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7 Ways Agile M&A Adds Value

What is Agile?

The Agile approach to project management was originally developed to address workflow inefficiencies in the software development industry. This approach is based around universally applicable operational values such as speed, flexibility, cross-functional transparency, and teamwork — values which are perfectly suited to highly dynamic, informationally complex undertakings like M&A.

As a project management style, Agile has proven to be uniquely suited to the modern globalized business landscape, which is defined by its unpredictability, instantaneous communication, and focus on rapid growth and innovation. The success of the Agile approach has led to its adoption throughout a variety of industries, including M&A.

What is Agile M&A and how does it add value?

Agile M&A is a management system derived from Agile software development and Lean manufacturing that focuses on delivering value to the deal by continuously improving value delivery processes. Agile M&A was developed and built out by Kison Patel, DealRoom's CEO and Founder.

Agile M&A adds value by focusing on the following seven activities:

  • defining the deal value
  • prioritizing the backlog
  • enabling collaboration
  • collecting meaningful analytics
  • responding to change
  • continuously improving
  • creating a smooth workflow
Agile M&A

1. Defining the deal value

Starting the deal with clear processes, parameters and goals is the key to executing a successful deal. The teams should come together for a kick-off meeting in order to

  • define key value drivers
  • define the deal process
  • align their strategies
  • set goals 

Both teams should leave the meeting with defined sets of tasks, and a clear understanding of roles and goals.

2. Prioritizing the backlog

The way to optimize the deal-making process is to use prioritized lists. By prioritizing, the team will always work on the most important tasks first.

Using a m&a project management tool that is specifically designed for M&A is ideal; this tool would be designed to address sensitive information and compliance. Having weekly meetings is the key to keeping these lists current.

3. Enabling collaboration 

Enabling collaboration is a huge element of successful due diligence. The best way to enable collaboration is to use a software due diligence to bridge cross-functional gaps. Using a tool or platform will eliminate working offline in silos and creating extra steps to share information and prolonged waiting. Creating a central workspace allows the deal teams to communicate and collaborate seamlessly.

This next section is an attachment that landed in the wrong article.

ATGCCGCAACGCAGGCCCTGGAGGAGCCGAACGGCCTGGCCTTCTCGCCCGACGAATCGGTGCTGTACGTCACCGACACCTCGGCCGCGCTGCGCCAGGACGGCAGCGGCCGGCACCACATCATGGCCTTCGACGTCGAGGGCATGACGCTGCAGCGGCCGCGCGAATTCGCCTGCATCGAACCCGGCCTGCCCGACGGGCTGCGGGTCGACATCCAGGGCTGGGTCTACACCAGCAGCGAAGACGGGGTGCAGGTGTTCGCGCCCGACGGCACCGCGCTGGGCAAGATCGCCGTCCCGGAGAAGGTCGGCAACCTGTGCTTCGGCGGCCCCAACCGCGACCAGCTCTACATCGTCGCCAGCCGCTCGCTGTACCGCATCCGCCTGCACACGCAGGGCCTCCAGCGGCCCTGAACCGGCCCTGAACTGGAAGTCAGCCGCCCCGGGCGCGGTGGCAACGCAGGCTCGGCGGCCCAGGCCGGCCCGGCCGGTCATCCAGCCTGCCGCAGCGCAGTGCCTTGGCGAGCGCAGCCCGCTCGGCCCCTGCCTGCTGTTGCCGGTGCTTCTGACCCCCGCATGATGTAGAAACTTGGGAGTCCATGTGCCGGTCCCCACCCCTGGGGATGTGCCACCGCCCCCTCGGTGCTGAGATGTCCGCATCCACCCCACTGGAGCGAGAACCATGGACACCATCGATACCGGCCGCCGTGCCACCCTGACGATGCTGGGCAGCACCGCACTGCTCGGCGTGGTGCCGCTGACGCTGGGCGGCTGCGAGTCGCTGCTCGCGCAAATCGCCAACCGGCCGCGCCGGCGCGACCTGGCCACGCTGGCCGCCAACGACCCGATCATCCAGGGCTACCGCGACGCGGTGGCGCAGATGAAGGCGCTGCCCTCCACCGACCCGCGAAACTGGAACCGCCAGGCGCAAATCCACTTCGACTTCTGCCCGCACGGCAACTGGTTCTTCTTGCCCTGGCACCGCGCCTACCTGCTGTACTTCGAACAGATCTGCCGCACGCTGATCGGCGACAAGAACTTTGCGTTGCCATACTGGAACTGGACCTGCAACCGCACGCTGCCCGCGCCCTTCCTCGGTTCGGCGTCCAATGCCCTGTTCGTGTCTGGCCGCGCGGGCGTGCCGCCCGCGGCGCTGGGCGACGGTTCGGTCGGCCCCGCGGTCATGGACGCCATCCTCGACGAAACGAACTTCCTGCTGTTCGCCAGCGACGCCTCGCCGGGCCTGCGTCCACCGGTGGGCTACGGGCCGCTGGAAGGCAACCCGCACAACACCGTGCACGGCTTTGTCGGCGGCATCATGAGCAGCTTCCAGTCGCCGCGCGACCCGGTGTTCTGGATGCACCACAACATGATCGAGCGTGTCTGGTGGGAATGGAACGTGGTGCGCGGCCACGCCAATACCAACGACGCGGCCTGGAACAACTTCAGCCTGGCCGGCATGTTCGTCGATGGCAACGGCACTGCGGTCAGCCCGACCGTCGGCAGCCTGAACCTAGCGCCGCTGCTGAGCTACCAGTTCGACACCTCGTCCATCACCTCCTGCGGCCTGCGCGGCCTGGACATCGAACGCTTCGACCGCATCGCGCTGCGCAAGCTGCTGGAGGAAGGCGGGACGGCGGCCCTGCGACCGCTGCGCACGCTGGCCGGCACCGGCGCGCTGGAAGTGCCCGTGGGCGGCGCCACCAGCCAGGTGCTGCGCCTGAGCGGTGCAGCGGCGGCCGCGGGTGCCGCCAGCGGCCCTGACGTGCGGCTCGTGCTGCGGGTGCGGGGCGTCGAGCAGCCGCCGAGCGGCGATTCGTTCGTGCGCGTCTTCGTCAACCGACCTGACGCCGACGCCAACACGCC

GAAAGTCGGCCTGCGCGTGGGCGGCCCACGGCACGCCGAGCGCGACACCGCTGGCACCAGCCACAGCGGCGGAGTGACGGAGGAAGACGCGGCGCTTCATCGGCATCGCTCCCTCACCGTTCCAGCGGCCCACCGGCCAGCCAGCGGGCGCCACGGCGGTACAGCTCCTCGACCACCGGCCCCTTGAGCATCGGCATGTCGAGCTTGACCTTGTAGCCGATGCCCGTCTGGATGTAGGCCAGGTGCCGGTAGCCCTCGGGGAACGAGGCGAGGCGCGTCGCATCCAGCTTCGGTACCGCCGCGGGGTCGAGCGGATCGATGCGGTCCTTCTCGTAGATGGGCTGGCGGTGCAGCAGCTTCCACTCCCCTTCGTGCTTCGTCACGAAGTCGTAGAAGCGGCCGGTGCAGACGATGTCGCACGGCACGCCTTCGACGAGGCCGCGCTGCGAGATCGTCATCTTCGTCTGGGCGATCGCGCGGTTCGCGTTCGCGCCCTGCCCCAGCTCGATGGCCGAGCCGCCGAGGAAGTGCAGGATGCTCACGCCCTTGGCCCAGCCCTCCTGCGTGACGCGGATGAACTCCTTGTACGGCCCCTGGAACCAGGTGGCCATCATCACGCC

4. Collecting meaningful analytics 

Using meaningful analytics will help teams continuously improve the M&A process. Risks can be managed through analytics that can help track identified risks within the deal. This is another area where a project management tool can help by collecting data that is typically not captured in Excel or via email. A tool can help pinpoint where people spend the most time during a deal, as well as where bottlenecks in the process may lie.

5. Responding to change 

Change can be either good or bad, but it is always present. Often changes cannot be controlled, but the way in which a company responds to change can be controlled. Changes often disrupt the workflow of process or group, slowing the flow down or possibly creating bottlenecks. Being swift to identify the change and determine what effects this change will have is important to figure out how to make adjustments.

6. Continuously improving

Continuously improving a process involves taking a look at the process and determining where there is waste, extra effort, or where steps can be eliminated.

These small improvements, over time, make the process better.  

7. Creating a smooth workflow

A smooth workflow can be created through eliminating waste and analyzing the process for non-value-add activities that can be removed or simplified. These include everything from unnecessary reports to meetings without a clear purpose, to duplicate work. It is not about what can be added to the deal-making process, but what can be taken away.

This article is part 2 in our Agile M&A blog series.

Useful links:

M&A Deal Management

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